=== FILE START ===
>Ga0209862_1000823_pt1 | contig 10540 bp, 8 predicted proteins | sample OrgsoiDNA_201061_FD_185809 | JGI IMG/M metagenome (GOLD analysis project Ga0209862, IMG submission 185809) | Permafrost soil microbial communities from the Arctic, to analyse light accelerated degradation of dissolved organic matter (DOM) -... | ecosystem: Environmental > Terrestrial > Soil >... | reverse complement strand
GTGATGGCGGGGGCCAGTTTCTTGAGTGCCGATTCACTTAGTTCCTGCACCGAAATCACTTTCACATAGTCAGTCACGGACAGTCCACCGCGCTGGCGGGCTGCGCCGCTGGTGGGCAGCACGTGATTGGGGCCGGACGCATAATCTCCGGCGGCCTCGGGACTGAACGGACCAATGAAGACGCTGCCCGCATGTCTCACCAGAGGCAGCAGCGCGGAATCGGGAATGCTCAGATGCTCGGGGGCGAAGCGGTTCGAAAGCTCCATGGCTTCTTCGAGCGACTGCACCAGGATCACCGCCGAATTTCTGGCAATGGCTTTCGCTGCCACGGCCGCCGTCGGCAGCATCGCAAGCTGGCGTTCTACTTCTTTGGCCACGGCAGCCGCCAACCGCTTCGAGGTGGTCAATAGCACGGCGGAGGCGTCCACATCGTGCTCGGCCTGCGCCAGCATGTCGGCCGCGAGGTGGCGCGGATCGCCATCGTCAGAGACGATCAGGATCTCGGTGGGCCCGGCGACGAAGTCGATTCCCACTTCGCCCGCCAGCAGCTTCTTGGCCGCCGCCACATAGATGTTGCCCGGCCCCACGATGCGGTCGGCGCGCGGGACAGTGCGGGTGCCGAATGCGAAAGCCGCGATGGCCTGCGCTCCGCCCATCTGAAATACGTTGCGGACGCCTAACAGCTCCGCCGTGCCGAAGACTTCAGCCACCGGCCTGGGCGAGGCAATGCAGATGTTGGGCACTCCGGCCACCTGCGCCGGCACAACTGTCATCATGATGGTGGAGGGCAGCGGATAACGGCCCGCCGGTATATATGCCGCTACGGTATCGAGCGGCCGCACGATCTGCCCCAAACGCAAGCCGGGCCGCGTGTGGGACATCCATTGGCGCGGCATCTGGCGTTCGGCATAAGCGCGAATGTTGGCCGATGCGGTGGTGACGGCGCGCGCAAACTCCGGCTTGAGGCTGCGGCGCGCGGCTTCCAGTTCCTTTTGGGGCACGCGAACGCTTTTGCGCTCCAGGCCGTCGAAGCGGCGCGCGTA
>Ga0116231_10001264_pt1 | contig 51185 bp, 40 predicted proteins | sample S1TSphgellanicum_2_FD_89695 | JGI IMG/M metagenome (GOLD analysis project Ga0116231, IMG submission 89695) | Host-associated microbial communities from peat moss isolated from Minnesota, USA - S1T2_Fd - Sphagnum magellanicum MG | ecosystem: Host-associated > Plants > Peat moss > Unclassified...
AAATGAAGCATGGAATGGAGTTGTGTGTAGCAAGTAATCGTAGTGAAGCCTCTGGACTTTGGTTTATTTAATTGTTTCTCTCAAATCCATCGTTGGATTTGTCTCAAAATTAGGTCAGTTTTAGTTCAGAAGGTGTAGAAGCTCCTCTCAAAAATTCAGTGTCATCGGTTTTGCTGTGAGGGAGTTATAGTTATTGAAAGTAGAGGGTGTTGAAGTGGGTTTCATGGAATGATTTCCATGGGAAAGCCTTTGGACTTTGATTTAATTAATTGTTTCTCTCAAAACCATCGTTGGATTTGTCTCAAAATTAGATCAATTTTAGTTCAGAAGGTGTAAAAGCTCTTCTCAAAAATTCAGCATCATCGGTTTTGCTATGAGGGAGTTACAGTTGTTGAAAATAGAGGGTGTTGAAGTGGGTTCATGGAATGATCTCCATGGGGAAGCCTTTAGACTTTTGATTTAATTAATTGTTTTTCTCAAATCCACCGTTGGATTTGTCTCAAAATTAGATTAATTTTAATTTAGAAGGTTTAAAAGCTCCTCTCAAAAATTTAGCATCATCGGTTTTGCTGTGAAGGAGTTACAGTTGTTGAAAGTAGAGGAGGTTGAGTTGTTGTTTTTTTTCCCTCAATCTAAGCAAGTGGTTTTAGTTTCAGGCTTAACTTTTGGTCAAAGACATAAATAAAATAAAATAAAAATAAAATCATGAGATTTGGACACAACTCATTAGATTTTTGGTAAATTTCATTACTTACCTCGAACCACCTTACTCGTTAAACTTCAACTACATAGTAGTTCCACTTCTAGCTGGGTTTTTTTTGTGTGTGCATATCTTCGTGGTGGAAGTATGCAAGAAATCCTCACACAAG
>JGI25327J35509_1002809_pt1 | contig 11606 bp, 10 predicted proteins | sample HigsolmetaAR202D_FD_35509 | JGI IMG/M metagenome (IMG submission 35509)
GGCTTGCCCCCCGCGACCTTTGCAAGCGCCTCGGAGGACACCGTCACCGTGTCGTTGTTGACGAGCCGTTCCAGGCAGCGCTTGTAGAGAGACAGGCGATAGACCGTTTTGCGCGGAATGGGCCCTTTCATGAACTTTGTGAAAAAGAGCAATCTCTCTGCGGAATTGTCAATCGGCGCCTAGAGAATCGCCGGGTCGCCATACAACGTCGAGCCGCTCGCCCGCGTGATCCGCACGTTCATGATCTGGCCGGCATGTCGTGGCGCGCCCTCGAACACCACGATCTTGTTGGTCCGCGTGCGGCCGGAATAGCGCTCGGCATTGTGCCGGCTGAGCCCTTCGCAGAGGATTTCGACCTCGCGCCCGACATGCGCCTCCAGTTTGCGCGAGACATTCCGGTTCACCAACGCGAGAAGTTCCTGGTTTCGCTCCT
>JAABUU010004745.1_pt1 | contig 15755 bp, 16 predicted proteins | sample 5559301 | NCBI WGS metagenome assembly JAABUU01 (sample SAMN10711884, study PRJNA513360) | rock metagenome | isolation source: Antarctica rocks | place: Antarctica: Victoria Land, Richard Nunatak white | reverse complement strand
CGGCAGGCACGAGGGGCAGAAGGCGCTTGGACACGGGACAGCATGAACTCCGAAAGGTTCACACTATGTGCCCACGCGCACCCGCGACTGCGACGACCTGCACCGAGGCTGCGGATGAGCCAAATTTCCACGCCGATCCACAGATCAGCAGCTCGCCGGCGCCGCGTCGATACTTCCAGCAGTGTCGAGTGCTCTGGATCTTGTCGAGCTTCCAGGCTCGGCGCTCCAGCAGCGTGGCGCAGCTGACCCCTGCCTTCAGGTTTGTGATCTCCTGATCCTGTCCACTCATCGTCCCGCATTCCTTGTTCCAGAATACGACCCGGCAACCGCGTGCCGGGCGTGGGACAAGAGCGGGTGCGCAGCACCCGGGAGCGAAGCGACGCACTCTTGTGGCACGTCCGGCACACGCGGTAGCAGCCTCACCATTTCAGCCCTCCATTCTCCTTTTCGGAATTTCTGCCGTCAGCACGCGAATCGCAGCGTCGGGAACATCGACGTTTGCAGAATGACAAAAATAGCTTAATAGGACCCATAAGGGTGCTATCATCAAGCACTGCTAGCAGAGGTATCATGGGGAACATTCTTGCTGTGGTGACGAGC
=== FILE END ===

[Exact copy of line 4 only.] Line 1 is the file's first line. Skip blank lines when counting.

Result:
AAATGAAGCATGGAATGGAGTTGTGTGTAGCAAGTAATCGTAGTGAAGCCTCTGGACTTTGGTTTATTTAATTGTTTCTCTCAAATCCATCGTTGGATTTGTCTCAAAATTAGGTCAGTTTTAGTTCAGAAGGTGTAGAAGCTCCTCTCAAAAATTCAGTGTCATCGGTTTTGCTGTGAGGGAGTTATAGTTATTGAAAGTAGAGGGTGTTGAAGTGGGTTTCATGGAATGATTTCCATGGGAAAGCCTTTGGACTTTGATTTAATTAATTGTTTCTCTCAAAACCATCGTTGGATTTGTCTCAAAATTAGATCAATTTTAGTTCAGAAGGTGTAAAAGCTCTTCTCAAAAATTCAGCATCATCGGTTTTGCTATGAGGGAGTTACAGTTGTTGAAAATAGAGGGTGTTGAAGTGGGTTCATGGAATGATCTCCATGGGGAAGCCTTTAGACTTTTGATTTAATTAATTGTTTTTCTCAAATCCACCGTTGGATTTGTCTCAAAATTAGATTAATTTTAATTTAGAAGGTTTAAAAGCTCCTCTCAAAAATTTAGCATCATCGGTTTTGCTGTGAAGGAGTTACAGTTGTTGAAAGTAGAGGAGGTTGAGTTGTTGTTTTTTTTCCCTCAATCTAAGCAAGTGGTTTTAGTTTCAGGCTTAACTTTTGGTCAAAGACATAAATAAAATAAAATAAAAATAAAATCATGAGATTTGGACACAACTCATTAGATTTTTGGTAAATTTCATTACTTACCTCGAACCACCTTACTCGTTAAACTTCAACTACATAGTAGTTCCACTTCTAGCTGGGTTTTTTTTGTGTGTGCATATCTTCGTGGTGGAAGTATGCAAGAAATCCTCACACAAG